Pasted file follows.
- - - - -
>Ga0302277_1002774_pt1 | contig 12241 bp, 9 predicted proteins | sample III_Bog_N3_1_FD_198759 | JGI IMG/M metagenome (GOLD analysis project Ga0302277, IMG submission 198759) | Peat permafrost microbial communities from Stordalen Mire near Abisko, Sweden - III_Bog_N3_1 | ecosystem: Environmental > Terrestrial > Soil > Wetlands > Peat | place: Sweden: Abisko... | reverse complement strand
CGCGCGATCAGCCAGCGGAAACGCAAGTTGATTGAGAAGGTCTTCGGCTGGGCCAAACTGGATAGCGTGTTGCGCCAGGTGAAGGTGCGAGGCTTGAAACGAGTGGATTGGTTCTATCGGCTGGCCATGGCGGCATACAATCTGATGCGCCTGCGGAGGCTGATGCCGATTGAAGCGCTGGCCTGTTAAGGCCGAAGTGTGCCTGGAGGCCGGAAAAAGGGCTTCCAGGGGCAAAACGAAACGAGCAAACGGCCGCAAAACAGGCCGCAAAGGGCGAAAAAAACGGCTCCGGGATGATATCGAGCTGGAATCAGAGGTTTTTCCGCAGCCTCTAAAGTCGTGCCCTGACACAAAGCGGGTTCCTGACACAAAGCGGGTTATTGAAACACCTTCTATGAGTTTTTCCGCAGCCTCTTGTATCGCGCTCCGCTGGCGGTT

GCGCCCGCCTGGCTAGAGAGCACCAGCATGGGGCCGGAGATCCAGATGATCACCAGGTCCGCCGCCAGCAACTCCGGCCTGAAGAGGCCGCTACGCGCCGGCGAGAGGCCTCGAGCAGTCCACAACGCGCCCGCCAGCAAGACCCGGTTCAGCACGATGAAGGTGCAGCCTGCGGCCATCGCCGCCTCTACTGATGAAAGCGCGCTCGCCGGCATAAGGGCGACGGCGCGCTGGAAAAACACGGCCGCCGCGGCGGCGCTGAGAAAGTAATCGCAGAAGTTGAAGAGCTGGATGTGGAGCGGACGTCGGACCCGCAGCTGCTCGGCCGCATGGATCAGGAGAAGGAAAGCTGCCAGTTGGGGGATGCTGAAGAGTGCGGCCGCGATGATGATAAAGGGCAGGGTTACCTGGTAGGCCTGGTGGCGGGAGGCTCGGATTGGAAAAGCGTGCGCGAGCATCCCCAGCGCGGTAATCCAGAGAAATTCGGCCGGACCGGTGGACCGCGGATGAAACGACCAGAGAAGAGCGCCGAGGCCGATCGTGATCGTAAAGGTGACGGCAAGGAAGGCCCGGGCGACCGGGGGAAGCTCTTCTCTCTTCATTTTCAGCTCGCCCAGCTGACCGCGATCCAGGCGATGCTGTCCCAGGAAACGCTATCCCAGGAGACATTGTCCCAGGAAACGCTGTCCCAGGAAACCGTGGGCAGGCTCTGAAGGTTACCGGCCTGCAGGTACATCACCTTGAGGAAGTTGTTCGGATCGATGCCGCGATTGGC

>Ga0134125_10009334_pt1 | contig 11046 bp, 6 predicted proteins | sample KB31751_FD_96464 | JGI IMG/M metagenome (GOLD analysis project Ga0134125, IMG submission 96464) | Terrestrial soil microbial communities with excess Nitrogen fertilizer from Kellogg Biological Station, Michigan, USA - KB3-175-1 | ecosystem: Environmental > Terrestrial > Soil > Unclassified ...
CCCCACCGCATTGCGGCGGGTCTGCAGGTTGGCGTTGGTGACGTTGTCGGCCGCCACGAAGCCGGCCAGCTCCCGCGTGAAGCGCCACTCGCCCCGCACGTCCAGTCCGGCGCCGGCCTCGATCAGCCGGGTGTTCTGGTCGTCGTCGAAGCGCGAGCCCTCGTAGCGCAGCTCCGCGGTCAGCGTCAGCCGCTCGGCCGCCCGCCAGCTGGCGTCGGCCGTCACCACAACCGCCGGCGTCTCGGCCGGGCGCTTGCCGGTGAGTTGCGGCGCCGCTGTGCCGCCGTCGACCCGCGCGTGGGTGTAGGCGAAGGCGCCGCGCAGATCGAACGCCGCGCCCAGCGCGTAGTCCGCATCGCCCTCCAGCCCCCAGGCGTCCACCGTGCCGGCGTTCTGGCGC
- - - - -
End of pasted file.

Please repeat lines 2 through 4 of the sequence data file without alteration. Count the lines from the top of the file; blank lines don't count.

CGCGCGATCAGCCAGCGGAAACGCAAGTTGATTGAGAAGGTCTTCGGCTGGGCCAAACTGGATAGCGTGTTGCGCCAGGTGAAGGTGCGAGGCTTGAAACGAGTGGATTGGTTCTATCGGCTGGCCATGGCGGCATACAATCTGATGCGCCTGCGGAGGCTGATGCCGATTGAAGCGCTGGCCTGTTAAGGCCGAAGTGTGCCTGGAGGCCGGAAAAAGGGCTTCCAGGGGCAAAACGAAACGAGCAAACGGCCGCAAAACAGGCCGCAAAGGGCGAAAAAAACGGCTCCGGGATGATATCGAGCTGGAATCAGAGGTTTTTCCGCAGCCTCTAAAGTCGTGCCCTGACACAAAGCGGGTTCCTGACACAAAGCGGGTTATTGAAACACCTTCTATGAGTTTTTCCGCAGCCTCTTGTATCGCGCTCCGCTGGCGGTT

GCGCCCGCCTGGCTAGAGAGCACCAGCATGGGGCCGGAGATCCAGATGATCACCAGGTCCGCCGCCAGCAACTCCGGCCTGAAGAGGCCGCTACGCGCCGGCGAGAGGCCTCGAGCAGTCCACAACGCGCCCGCCAGCAAGACCCGGTTCAGCACGATGAAGGTGCAGCCTGCGGCCATCGCCGCCTCTACTGATGAAAGCGCGCTCGCCGGCATAAGGGCGACGGCGCGCTGGAAAAACACGGCCGCCGCGGCGGCGCTGAGAAAGTAATCGCAGAAGTTGAAGAGCTGGATGTGGAGCGGACGTCGGACCCGCAGCTGCTCGGCCGCATGGATCAGGAGAAGGAAAGCTGCCAGTTGGGGGATGCTGAAGAGTGCGGCCGCGATGATGATAAAGGGCAGGGTTACCTGGTAGGCCTGGTGGCGGGAGGCTCGGATTGGAAAAGCGTGCGCGAGCATCCCCAGCGCGGTAATCCAGAGAAATTCGGCCGGACCGGTGGACCGCGGATGAAACGACCAGAGAAGAGCGCCGAGGCCGATCGTGATCGTAAAGGTGACGGCAAGGAAGGCCCGGGCGACCGGGGGAAGCTCTTCTCTCTTCATTTTCAGCTCGCCCAGCTGACCGCGATCCAGGCGATGCTGTCCCAGGAAACGCTATCCCAGGAGACATTGTCCCAGGAAACGCTGTCCCAGGAAACCGTGGGCAGGCTCTGAAGGTTACCGGCCTGCAGGTACATCACCTTGAGGAAGTTGTTCGGATCGATGCCGCGATTGGC

>Ga0134125_10009334_pt1 | contig 11046 bp, 6 predicted proteins | sample KB31751_FD_96464 | JGI IMG/M metagenome (GOLD analysis project Ga0134125, IMG submission 96464) | Terrestrial soil microbial communities with excess Nitrogen fertilizer from Kellogg Biological Station, Michigan, USA - KB3-175-1 | ecosystem: Environmental > Terrestrial > Soil > Unclassified ...